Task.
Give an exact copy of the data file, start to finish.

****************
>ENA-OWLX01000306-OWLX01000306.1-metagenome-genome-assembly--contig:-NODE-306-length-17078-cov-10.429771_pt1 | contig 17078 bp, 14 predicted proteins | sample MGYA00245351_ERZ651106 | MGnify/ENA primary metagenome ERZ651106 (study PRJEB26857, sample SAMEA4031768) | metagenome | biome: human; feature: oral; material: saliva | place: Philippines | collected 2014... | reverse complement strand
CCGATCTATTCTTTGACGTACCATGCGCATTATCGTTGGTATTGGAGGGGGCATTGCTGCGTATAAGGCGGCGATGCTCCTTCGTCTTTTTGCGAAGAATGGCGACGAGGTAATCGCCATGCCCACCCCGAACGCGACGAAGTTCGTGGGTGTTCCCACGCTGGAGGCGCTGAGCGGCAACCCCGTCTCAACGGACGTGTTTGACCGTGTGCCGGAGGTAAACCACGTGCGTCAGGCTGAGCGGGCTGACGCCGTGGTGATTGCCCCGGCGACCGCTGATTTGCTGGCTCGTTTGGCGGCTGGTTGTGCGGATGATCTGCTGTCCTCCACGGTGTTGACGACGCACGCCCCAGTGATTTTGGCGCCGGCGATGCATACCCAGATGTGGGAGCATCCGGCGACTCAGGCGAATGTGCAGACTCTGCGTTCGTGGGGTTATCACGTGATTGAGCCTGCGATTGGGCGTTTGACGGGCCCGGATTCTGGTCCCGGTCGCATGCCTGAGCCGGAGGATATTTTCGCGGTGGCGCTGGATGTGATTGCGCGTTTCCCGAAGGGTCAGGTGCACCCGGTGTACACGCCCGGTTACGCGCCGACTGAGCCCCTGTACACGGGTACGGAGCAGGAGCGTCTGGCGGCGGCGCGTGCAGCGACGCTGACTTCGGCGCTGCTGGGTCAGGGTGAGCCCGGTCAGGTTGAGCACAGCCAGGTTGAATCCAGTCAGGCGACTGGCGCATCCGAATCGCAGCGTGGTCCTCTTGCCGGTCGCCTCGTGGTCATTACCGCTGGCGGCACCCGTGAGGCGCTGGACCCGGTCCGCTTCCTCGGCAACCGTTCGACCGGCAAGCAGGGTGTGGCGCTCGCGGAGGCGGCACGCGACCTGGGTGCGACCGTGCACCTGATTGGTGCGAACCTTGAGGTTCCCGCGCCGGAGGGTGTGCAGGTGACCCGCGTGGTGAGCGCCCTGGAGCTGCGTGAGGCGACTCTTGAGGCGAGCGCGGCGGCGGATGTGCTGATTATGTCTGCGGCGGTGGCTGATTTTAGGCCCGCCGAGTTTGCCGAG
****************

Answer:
>ENA-OWLX01000306-OWLX01000306.1-metagenome-genome-assembly--contig:-NODE-306-length-17078-cov-10.429771_pt1 | contig 17078 bp, 14 predicted proteins | sample MGYA00245351_ERZ651106 | MGnify/ENA primary metagenome ERZ651106 (study PRJEB26857, sample SAMEA4031768) | metagenome | biome: human; feature: oral; material: saliva | place: Philippines | collected 2014... | reverse complement strand
CCGATCTATTCTTTGACGTACCATGCGCATTATCGTTGGTATTGGAGGGGGCATTGCTGCGTATAAGGCGGCGATGCTCCTTCGTCTTTTTGCGAAGAATGGCGACGAGGTAATCGCCATGCCCACCCCGAACGCGACGAAGTTCGTGGGTGTTCCCACGCTGGAGGCGCTGAGCGGCAACCCCGTCTCAACGGACGTGTTTGACCGTGTGCCGGAGGTAAACCACGTGCGTCAGGCTGAGCGGGCTGACGCCGTGGTGATTGCCCCGGCGACCGCTGATTTGCTGGCTCGTTTGGCGGCTGGTTGTGCGGATGATCTGCTGTCCTCCACGGTGTTGACGACGCACGCCCCAGTGATTTTGGCGCCGGCGATGCATACCCAGATGTGGGAGCATCCGGCGACTCAGGCGAATGTGCAGACTCTGCGTTCGTGGGGTTATCACGTGATTGAGCCTGCGATTGGGCGTTTGACGGGCCCGGATTCTGGTCCCGGTCGCATGCCTGAGCCGGAGGATATTTTCGCGGTGGCGCTGGATGTGATTGCGCGTTTCCCGAAGGGTCAGGTGCACCCGGTGTACACGCCCGGTTACGCGCCGACTGAGCCCCTGTACACGGGTACGGAGCAGGAGCGTCTGGCGGCGGCGCGTGCAGCGACGCTGACTTCGGCGCTGCTGGGTCAGGGTGAGCCCGGTCAGGTTGAGCACAGCCAGGTTGAATCCAGTCAGGCGACTGGCGCATCCGAATCGCAGCGTGGTCCTCTTGCCGGTCGCCTCGTGGTCATTACCGCTGGCGGCACCCGTGAGGCGCTGGACCCGGTCCGCTTCCTCGGCAACCGTTCGACCGGCAAGCAGGGTGTGGCGCTCGCGGAGGCGGCACGCGACCTGGGTGCGACCGTGCACCTGATTGGTGCGAACCTTGAGGTTCCCGCGCCGGAGGGTGTGCAGGTGACCCGCGTGGTGAGCGCCCTGGAGCTGCGTGAGGCGACTCTTGAGGCGAGCGCGGCGGCGGATGTGCTGATTATGTCTGCGGCGGTGGCTGATTTTAGGCCCGCCGAGTTTGCCGAG